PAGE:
CHICAGO  President Joe Biden’s Trucking Action Plan is designed to create a more sustainable supply chain that has been the source of national shortages and surging prices on various consumer goods.

The plan aims to get more women and veteran’s into good-paying jobs. For Lola Thomas-Albright, she is an example put forth by the White House.

“I was a nurse. I did hospice for about 10 years but I always wanted to be a truck driver,” Thomas-Albright said. “My husband agreed that once our children graduated from high school, I could go into trucking.”

After driving a school bus for five years, Thomas-Albright says she took a job for a trucking company in Hudson, Illinois, driving a big rig. She’s been operating behind the big rig wheel ever since.

“OTR is over-the-road driving. I did that for two and a half years. I just switched to regional but I still do a lot of over-the-road driving,” Thomas-Albright said.

Joining Thomas-Albright for a Zoom interview with WGN News Monday was her granddaughter Lola Ann. When the dangers of the coronavirus surfaced and Lola Ann’s mother couldn’t leave her job, the 8-year-old decided to tag along with her grandmother.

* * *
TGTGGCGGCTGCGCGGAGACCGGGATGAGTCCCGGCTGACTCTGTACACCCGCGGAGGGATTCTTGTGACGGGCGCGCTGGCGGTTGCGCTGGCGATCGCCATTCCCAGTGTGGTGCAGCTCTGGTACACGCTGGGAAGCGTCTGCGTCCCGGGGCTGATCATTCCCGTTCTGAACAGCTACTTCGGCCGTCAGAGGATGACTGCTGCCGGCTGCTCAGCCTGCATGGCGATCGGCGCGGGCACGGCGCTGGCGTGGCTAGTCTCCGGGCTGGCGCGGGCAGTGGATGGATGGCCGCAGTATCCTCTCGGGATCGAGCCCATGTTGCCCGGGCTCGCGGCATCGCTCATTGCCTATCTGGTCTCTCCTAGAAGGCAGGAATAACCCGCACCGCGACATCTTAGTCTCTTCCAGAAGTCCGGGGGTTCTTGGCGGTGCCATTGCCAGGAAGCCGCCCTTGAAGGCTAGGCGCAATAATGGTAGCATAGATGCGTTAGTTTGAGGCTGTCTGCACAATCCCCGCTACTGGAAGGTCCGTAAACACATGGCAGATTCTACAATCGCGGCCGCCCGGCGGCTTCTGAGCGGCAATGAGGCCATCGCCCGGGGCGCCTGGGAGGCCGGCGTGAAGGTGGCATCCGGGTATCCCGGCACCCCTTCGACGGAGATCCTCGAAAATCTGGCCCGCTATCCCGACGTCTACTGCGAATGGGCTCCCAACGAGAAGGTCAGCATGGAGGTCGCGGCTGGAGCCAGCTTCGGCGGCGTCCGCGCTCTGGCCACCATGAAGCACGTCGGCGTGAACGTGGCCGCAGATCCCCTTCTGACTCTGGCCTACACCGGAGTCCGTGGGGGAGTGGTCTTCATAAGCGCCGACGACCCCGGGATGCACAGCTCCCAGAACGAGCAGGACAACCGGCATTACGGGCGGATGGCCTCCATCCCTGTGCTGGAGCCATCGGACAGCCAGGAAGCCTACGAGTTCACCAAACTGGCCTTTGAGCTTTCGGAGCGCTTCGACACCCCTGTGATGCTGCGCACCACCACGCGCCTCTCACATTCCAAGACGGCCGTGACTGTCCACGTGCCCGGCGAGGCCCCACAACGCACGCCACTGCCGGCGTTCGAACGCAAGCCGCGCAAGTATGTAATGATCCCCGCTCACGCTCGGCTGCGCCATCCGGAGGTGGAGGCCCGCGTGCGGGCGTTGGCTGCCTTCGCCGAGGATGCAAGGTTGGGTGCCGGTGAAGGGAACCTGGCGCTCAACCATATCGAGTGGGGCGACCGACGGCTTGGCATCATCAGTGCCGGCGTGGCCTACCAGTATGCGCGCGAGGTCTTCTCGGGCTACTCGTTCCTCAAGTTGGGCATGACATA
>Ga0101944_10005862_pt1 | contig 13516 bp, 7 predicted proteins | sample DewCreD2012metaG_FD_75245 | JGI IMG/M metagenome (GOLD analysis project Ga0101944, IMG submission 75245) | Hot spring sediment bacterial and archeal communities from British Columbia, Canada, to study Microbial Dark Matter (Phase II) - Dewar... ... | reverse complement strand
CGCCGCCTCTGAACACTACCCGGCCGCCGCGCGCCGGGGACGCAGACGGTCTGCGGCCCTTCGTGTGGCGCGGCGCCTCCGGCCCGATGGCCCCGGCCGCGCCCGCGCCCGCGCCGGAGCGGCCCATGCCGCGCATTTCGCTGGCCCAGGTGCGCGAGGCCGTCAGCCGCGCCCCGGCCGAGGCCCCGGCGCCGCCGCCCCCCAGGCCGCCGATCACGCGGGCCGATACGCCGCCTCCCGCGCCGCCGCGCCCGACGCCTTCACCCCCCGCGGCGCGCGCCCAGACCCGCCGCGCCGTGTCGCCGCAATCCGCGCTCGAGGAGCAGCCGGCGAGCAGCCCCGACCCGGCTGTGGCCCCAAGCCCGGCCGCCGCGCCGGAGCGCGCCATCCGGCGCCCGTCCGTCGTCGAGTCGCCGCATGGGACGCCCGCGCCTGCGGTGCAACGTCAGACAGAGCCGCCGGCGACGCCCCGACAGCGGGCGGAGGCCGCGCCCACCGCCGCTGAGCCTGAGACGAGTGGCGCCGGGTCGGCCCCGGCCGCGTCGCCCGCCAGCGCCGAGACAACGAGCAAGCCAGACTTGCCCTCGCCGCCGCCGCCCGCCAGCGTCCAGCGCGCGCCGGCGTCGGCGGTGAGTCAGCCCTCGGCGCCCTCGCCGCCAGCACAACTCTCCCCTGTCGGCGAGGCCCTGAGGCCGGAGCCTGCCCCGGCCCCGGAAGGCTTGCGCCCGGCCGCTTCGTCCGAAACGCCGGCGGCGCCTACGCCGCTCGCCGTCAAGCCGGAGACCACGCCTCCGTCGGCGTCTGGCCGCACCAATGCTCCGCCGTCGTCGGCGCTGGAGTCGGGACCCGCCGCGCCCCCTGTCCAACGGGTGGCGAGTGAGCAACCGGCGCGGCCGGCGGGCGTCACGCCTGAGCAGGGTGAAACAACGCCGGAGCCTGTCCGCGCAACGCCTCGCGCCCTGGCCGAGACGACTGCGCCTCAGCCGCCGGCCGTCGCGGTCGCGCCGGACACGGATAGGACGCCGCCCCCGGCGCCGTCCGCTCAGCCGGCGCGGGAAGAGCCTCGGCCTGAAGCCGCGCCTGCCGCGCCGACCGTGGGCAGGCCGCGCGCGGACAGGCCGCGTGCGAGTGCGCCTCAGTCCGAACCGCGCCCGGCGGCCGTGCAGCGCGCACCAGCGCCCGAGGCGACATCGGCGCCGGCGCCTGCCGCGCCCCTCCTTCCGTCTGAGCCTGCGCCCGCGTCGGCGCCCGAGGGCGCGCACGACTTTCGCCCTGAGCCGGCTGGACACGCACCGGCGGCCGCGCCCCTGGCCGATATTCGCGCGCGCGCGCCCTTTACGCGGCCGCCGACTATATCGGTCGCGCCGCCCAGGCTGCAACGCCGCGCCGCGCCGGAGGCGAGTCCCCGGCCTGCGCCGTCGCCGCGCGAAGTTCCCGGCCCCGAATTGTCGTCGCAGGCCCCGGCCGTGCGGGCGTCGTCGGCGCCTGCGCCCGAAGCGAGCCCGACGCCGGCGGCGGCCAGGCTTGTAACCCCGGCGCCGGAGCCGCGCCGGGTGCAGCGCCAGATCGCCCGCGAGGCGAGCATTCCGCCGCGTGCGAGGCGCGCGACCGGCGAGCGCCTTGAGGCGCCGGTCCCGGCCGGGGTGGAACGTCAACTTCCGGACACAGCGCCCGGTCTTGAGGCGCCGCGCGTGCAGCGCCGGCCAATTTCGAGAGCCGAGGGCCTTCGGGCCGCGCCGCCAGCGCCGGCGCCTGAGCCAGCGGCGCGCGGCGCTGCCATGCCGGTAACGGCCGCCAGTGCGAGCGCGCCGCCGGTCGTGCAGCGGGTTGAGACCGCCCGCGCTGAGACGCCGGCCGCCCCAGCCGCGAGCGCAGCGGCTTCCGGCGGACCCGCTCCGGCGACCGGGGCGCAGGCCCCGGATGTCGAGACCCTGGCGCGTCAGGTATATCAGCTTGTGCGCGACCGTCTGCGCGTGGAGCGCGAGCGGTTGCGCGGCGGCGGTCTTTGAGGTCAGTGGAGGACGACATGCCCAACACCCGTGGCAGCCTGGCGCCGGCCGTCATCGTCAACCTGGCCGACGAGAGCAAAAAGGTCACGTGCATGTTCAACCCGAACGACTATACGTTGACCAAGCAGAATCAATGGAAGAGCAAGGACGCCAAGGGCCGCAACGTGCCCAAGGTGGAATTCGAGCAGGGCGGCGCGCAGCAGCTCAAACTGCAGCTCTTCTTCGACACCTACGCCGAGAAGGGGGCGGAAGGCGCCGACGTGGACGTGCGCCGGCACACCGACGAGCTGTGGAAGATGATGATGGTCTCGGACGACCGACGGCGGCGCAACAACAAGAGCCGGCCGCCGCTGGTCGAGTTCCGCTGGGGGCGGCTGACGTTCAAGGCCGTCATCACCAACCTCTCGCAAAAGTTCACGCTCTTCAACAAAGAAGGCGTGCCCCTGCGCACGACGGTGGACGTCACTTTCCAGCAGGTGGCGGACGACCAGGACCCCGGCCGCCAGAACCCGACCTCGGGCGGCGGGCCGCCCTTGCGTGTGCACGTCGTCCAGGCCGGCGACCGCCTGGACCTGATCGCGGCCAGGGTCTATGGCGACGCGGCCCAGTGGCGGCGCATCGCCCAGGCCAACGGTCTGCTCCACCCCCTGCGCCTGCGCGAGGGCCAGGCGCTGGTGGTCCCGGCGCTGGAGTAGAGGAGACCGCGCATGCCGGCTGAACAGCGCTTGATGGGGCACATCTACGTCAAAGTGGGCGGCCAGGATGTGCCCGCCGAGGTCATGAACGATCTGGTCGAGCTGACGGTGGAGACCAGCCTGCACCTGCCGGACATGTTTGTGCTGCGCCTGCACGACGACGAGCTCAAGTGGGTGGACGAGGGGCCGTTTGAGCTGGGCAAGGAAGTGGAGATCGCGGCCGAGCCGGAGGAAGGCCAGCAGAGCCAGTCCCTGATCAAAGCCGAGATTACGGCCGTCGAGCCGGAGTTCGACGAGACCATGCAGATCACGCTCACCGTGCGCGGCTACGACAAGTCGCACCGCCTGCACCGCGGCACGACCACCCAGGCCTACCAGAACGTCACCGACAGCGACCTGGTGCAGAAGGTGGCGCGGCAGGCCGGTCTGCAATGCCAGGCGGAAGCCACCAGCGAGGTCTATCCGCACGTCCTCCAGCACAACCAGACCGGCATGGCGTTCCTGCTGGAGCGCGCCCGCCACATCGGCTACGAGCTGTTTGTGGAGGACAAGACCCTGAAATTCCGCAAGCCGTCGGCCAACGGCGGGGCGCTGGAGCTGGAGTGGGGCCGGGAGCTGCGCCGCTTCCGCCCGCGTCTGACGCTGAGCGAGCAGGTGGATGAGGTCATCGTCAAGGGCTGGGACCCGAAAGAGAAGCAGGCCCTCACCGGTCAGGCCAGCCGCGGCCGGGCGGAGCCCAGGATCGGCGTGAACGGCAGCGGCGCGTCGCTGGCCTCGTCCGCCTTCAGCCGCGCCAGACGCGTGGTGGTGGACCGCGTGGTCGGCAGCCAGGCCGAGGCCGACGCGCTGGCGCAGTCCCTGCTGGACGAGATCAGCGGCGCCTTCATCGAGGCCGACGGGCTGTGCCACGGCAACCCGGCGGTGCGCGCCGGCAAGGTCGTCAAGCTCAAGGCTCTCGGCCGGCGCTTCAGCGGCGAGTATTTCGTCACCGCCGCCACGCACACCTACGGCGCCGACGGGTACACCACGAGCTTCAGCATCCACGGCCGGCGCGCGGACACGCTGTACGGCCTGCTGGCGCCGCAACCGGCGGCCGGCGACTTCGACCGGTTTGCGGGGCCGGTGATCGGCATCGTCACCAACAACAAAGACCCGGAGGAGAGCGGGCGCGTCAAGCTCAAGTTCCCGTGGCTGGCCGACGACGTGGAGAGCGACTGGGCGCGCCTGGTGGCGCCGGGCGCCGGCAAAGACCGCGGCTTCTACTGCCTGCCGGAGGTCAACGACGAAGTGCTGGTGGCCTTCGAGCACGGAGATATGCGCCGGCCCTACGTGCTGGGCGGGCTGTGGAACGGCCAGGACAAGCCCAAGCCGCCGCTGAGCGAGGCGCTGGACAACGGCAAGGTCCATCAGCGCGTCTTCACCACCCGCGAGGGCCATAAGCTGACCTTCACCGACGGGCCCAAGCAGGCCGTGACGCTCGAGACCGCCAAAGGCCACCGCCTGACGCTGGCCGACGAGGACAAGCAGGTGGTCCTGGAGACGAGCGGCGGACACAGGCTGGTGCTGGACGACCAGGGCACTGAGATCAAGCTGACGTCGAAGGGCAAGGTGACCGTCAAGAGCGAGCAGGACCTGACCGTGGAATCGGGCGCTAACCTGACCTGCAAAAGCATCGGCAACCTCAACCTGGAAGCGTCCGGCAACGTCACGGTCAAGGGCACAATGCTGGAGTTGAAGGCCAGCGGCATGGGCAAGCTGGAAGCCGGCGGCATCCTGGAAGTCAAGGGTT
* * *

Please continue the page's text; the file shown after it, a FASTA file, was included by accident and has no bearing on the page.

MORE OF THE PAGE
“So I took Lola Ann over the road with me and she was able to do e-learning from the truck,” Thomas-Albright said. “She went to 31 states and that was incredible.”

At a Monday press conference, the pair joined President Biden and Transportation Secretary Pete Buttigieg.

“If you enjoyed the food you ate for breakfast, the clothes you are wearing right now, or the device you might be using to watch this event, you can thank a truck driver for getting that to you,” Buttigieg said.

For grandmother and granddaughter, being on hand for a White House press conference wasn’t their only highlight of the day.

“It has been phenomenal. My granddaughter was able to sit at Vice President [Kamala] Harris’ desk,” Thomas-Albright said. “We took lots of pictures. We’ve met incredible people. It’s just been a dream.”

Thomas-Albright’s advice to any veteran and/or woman interested in trucking is to find a company that matches their needs. Another piece of advice: don’t settle.

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High on her list, Thomas-Albright says, was safety.

“In some places, there’s not a lot of parking and lighting. So dealing with a company that is willing to pay for reserve parking,” Thomas-Albright said. “My company pays for our reserve parking, so if get somewhere and the light is not the greatest but they have parking in the front, I could use the company’s credit card and pay for parking.”

Thomas-Albright and her husband share six children and 12 grandchildren. Lola Ann now has memories to last a lifetime.

“I remember when we went to Montana,” Lola Ann says, “we got some ice cream.”